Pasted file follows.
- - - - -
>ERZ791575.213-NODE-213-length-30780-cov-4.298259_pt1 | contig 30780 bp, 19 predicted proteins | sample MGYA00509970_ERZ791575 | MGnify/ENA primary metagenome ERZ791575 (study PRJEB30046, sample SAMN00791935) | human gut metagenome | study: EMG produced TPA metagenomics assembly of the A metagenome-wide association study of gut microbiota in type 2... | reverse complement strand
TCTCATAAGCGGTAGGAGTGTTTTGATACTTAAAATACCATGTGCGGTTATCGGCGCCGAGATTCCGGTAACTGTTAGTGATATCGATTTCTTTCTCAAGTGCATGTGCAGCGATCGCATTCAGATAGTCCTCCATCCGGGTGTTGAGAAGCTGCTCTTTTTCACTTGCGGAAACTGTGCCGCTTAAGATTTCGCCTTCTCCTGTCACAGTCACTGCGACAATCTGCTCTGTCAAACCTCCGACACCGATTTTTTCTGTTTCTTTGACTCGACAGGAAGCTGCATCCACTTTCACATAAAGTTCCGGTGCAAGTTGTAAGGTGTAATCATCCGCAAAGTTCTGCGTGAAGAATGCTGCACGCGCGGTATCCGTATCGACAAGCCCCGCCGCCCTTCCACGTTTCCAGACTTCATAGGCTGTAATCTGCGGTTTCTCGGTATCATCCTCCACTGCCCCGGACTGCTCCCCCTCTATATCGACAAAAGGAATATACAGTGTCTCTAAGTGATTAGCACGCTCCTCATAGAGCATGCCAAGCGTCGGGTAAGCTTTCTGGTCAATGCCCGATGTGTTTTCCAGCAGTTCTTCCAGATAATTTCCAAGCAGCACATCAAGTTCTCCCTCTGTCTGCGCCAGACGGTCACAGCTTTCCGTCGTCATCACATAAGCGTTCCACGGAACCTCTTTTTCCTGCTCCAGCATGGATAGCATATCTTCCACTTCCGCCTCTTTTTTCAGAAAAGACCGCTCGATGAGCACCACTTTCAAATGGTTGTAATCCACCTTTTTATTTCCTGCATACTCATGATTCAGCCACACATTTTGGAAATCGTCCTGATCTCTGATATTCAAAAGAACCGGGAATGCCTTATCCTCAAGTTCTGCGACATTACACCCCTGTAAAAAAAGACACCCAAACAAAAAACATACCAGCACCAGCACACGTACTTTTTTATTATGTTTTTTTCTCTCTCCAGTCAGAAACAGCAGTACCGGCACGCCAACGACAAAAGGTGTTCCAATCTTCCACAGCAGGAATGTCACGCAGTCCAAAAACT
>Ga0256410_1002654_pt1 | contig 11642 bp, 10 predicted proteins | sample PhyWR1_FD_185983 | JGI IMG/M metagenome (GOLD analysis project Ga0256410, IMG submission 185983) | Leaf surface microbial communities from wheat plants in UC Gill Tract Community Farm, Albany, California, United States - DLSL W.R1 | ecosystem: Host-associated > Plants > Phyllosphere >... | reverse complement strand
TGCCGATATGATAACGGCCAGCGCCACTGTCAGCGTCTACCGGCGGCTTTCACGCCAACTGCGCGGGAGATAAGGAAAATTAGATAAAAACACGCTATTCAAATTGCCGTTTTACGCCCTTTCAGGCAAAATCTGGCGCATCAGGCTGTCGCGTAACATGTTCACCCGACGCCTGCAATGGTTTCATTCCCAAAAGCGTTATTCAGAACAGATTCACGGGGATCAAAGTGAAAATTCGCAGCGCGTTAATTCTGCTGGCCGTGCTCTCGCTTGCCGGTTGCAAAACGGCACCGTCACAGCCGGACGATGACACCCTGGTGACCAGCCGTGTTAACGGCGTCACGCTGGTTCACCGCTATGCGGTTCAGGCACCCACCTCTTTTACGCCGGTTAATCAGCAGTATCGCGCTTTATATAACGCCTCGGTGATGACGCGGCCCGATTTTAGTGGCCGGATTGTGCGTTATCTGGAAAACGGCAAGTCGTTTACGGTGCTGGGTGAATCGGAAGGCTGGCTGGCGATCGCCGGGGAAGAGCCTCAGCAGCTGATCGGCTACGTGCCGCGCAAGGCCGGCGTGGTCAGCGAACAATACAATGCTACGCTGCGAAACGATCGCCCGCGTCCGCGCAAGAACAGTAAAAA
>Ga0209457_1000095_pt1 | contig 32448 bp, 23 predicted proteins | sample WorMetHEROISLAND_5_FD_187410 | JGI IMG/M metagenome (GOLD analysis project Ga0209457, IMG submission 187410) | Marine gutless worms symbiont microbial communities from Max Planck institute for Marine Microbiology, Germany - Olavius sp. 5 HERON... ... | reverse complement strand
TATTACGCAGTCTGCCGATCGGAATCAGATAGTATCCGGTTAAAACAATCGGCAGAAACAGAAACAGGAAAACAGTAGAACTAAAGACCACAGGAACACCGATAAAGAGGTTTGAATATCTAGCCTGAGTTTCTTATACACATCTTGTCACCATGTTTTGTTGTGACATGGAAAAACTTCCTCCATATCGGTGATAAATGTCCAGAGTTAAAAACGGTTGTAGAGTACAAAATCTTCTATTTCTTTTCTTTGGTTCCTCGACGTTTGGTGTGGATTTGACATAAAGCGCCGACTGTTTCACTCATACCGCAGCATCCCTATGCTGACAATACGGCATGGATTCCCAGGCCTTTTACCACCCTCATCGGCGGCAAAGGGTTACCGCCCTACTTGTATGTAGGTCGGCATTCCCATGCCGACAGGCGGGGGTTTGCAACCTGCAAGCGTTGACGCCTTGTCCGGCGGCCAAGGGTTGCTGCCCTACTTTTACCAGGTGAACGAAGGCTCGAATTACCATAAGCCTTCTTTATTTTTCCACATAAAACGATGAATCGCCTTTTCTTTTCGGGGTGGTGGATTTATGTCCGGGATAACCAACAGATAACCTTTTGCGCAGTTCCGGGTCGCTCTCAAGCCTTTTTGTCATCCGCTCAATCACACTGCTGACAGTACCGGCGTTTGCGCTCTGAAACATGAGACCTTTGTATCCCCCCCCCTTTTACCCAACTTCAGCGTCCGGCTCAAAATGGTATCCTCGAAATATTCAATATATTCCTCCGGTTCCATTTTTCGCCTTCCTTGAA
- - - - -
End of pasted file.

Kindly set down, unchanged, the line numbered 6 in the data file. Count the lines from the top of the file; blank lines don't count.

TATTACGCAGTCTGCCGATCGGAATCAGATAGTATCCGGTTAAAACAATCGGCAGAAACAGAAACAGGAAAACAGTAGAACTAAAGACCACAGGAACACCGATAAAGAGGTTTGAATATCTAGCCTGAGTTTCTTATACACATCTTGTCACCATGTTTTGTTGTGACATGGAAAAACTTCCTCCATATCGGTGATAAATGTCCAGAGTTAAAAACGGTTGTAGAGTACAAAATCTTCTATTTCTTTTCTTTGGTTCCTCGACGTTTGGTGTGGATTTGACATAAAGCGCCGACTGTTTCACTCATACCGCAGCATCCCTATGCTGACAATACGGCATGGATTCCCAGGCCTTTTACCACCCTCATCGGCGGCAAAGGGTTACCGCCCTACTTGTATGTAGGTCGGCATTCCCATGCCGACAGGCGGGGGTTTGCAACCTGCAAGCGTTGACGCCTTGTCCGGCGGCCAAGGGTTGCTGCCCTACTTTTACCAGGTGAACGAAGGCTCGAATTACCATAAGCCTTCTTTATTTTTCCACATAAAACGATGAATCGCCTTTTCTTTTCGGGGTGGTGGATTTATGTCCGGGATAACCAACAGATAACCTTTTGCGCAGTTCCGGGTCGCTCTCAAGCCTTTTTGTCATCCGCTCAATCACACTGCTGACAGTACCGGCGTTTGCGCTCTGAAACATGAGACCTTTGTATCCCCCCCCCTTTTACCCAACTTCAGCGTCCGGCTCAAAATGGTATCCTCGAAATATTCAATATATTCCTCCGGTTCCATTTTTCGCCTTCCTTGAA